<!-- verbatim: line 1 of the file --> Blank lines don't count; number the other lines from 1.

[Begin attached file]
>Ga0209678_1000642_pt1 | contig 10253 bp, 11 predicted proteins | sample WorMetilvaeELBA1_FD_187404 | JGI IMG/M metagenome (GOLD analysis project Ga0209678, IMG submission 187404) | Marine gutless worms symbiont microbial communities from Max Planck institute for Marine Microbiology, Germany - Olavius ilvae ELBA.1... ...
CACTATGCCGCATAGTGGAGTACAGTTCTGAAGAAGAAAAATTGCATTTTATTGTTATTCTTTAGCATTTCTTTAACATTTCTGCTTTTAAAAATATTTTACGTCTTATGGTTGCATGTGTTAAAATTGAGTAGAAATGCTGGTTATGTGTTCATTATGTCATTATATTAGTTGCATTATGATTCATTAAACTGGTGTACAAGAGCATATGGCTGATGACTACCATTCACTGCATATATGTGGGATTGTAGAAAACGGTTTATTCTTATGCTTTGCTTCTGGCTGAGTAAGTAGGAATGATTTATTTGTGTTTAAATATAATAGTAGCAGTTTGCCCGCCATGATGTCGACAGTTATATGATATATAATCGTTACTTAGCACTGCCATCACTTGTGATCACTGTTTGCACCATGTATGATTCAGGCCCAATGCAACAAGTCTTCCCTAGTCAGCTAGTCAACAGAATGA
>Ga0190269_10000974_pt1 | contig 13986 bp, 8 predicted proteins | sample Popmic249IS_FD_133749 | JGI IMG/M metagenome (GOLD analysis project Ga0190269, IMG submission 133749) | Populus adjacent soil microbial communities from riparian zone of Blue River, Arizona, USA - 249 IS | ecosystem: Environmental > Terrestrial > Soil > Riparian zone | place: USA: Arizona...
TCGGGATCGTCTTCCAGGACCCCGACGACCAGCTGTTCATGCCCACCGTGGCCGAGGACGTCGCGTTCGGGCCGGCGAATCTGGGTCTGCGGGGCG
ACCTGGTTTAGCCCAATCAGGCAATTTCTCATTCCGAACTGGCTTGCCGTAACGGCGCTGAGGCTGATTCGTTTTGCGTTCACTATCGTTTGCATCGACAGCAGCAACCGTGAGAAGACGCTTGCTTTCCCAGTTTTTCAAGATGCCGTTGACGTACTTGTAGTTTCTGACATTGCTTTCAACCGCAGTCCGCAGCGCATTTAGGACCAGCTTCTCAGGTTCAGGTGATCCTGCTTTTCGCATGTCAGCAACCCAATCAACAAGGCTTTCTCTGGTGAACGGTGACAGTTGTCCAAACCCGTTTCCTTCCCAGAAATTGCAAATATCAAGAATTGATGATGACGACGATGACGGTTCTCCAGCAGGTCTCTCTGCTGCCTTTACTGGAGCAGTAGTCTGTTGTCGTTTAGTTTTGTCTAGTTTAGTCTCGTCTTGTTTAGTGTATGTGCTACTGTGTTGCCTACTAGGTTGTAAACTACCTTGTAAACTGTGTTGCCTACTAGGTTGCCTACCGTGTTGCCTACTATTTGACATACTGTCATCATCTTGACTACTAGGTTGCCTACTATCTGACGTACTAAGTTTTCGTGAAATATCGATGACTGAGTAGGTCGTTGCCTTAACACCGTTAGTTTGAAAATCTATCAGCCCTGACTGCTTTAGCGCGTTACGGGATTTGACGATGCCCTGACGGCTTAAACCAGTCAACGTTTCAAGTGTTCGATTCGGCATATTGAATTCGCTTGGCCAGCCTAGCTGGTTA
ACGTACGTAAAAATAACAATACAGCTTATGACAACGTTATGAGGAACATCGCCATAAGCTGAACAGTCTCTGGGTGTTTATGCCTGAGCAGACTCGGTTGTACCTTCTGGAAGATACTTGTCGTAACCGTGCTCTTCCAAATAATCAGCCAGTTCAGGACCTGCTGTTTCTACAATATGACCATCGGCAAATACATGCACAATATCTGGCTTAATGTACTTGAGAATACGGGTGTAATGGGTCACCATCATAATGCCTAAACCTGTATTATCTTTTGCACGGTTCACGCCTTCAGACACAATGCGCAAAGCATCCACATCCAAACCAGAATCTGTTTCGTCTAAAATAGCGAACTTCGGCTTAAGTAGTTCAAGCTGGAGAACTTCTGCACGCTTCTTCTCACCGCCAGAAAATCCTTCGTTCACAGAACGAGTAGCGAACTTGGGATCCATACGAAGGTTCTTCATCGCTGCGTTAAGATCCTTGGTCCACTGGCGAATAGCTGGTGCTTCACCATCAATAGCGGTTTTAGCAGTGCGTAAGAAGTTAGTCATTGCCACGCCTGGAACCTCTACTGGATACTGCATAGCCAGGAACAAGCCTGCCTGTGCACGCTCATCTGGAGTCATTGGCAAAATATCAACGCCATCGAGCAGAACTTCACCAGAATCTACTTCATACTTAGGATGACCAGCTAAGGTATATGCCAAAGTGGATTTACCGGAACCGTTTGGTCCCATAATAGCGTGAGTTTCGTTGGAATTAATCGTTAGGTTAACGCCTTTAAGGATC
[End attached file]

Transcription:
>Ga0209678_1000642_pt1 | contig 10253 bp, 11 predicted proteins | sample WorMetilvaeELBA1_FD_187404 | JGI IMG/M metagenome (GOLD analysis project Ga0209678, IMG submission 187404) | Marine gutless worms symbiont microbial communities from Max Planck institute for Marine Microbiology, Germany - Olavius ilvae ELBA.1... ...